Energy system integration needs consistency with other policies and methodology for aligning targets
As part of the European Green Deal, in order to encourage this smart sector integration, the Commission will present an EU Strategy for energy system integration by June 2020. The new EU strategy in synergy with a new dedicated strategy on hydrogen in Europe will lay the foundation for the decarbonised European energy system of the future. By linking traditionally separated sectors of the energy system – like electricity and gas – the Commission hopes to create synergies that will allow integrating more renewables and decarbonise industrial sectors that are currently lagging behind.
First, several barriers still prevent energy system integration from fully materialising and allowing citizens and industry to embrace cleaner energy alternatives. The cross- sectoral links in the EU’s current system need to become stronger in order to create the conditions, which enable and encourage further integration where different energy carriers can compete on a level playing field and use every opportunity to reduce emissions.
Better integration of the energy system is also necessary to achieve a cost-effective decarbonisation of the EU economies.
It will build a more flexible, more decentralised, and digital energy system, in which consumers are empowered to make their energy choices.
Secondly, many of the technologies we need to drive forward decarbonisation and digitalisation are yet to be developed. What is also lacking fundamentally is a methodology that connects all the different initiatives into a functional system. As EPP ITRE Coordinator I am convinced that when assessing the need to adopt new legislative proposal revising existing legislation and policies, the Com- mission shall take into consideration regulatory consistency and stability to preserve favourable environment for future-proof investments.
If carbon-free steel plants or carbon-free aviation are to see the light within the next decade, we need yet to see concrete EU plans to achieve this.
More generally, the 10-year climate ambition which we are setting until 2030 should be embedded in an overall 10-year plan which defines research, innovation, infrastructure, industry, energy- efficient targets, digitalisation goals which all come together to achieve economic recovery and long-term growth and jobs. Europe still did not finalise its Industrial Strategy and key funding programmes. If there are 2030/2050 targets on CO2 reduction, they must be reflected in Horizon Europe and the related Joint Undertakings. There is also a need to set targets to create the necessary energy infra- structure as well as to provide an appropriate capacity building to have hydrogen available sufficiently as an important bridge technology to decarbonise energy-intensive energy sectors. There is currently an inconsistency between EU strategies/targets and the funding and toolbox in place to implement them. In the recovery package, we have reference to hydrogen alliance but we lack a clear plan on how to invest in the relevant infrastructure as well as the needed push for Member States to support investments in this area.
Thirdly, one of the most central questions concerns the conditions for the spending. There is an immanent risk that Member States will spend the funding on non-competitive industries which cannot lay the base for long-term recovery and sustained growth. The funding should focus on real transformation of the economy and this has not been addressed so far. This is even more important in the context of a new debt created to finance the recovery plan:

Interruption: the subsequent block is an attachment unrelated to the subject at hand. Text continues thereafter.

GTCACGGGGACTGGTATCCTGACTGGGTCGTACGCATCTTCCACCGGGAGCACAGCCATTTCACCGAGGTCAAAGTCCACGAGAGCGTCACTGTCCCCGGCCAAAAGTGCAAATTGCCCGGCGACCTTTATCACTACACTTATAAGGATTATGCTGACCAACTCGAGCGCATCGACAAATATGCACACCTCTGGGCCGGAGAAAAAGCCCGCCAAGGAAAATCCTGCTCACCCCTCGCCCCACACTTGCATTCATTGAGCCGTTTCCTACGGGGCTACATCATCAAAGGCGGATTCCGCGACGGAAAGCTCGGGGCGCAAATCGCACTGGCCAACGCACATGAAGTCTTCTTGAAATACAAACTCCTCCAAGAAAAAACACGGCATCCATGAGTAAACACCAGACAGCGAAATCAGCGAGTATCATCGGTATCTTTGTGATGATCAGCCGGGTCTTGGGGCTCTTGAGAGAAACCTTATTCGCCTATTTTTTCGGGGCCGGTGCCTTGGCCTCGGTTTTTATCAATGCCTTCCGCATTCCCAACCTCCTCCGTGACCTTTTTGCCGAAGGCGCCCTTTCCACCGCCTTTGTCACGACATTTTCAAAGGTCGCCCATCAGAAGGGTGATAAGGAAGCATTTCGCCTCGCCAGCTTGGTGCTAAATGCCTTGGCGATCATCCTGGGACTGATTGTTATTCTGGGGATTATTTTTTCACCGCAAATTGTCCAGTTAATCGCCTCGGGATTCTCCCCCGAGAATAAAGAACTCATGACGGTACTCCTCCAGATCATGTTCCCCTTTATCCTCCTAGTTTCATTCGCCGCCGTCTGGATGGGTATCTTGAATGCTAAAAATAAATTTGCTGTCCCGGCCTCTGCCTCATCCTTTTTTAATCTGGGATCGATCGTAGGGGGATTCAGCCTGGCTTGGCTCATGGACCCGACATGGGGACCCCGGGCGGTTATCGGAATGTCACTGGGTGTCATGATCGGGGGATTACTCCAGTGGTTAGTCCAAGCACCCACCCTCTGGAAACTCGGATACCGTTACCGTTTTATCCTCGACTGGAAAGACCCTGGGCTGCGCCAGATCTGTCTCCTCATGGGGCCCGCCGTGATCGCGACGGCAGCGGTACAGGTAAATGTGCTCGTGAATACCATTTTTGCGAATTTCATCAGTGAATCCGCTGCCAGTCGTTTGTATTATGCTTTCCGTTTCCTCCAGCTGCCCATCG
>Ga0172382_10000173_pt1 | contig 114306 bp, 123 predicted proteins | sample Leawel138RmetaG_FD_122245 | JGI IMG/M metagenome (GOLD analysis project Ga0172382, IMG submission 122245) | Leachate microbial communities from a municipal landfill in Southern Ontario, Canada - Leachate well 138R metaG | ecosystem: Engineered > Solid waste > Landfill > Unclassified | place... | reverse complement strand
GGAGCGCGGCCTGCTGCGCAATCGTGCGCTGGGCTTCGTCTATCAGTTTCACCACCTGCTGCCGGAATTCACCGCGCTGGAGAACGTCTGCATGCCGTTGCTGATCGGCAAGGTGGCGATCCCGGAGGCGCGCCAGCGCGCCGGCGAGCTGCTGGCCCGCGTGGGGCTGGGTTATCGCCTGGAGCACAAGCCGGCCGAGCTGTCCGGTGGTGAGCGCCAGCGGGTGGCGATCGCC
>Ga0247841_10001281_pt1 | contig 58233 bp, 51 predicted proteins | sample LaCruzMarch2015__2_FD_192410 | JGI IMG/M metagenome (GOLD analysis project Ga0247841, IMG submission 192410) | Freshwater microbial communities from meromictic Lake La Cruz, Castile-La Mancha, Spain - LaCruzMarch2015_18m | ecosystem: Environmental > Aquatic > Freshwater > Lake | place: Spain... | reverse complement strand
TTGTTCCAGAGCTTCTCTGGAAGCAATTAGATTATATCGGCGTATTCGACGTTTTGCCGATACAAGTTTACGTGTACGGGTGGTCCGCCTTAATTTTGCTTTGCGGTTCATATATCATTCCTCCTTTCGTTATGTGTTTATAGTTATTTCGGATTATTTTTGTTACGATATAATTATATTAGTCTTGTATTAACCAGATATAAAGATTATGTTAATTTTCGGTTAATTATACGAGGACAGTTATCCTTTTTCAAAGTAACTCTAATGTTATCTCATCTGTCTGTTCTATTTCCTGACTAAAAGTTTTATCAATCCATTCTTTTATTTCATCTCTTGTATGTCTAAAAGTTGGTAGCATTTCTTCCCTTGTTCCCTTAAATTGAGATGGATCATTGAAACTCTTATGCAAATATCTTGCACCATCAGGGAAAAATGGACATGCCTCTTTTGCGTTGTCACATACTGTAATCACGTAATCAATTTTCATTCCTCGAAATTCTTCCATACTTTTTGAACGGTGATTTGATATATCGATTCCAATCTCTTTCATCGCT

we have to ensure that this will be an investment which will have for first priority the rebuilding of our productive capacity, to give also the future generations the possibility to pay back the debt we will transfer to them.
Financial securities and the path for re-payment needs to be clearly defined for that. Another aim is the clear conversation over financial issues. A certain living standard has a certain monetarily value, that’s why consumers must be aware of price signals. Taxes and levies will ensure a financial support of the decarbonization. The market also needs to be adjusted, to provide a secure environment to both the system and the consumers.
Fourthly, more renewables introduce challenges of their own, for instance because of the variable nature of renewable electricity generation and the need to balance supply and demand at all times. Energy system integration will require a more flexible power system, including storage and digitalisation. And low-carbon fuels like hydrogen could provide an essential piece of the puzzle when trying to link the dots. Central to energy system integration is the deployment of new fuel sources such as hydrogen into the system. This has the potential to be a game changer. It could act as an enabler, especially for the hard-to-decarbonise sectors like heavy industry and transport. Hydrogen today only makes up less than 1% of the European energy system, but the Commission believes it could unleash a new wave of decarbonisation in hard-to-abate sectors of the economy.
Finally, energy system integration is how we connect the missing links in the energy system. If Europe is to succeed, EU policies, strategies and programmes need to be adopted fast and be better interlinked. Existing tools and instruments need to be adapted to fit our climate targets. We must move towards smart sector integration, which will promote stronger integration of the electricity, heating and cooling, transport, gas, industry, and agricultural sectors. Electrification, low-carbon gases, digitalisation and storage all play a role in completing the picture.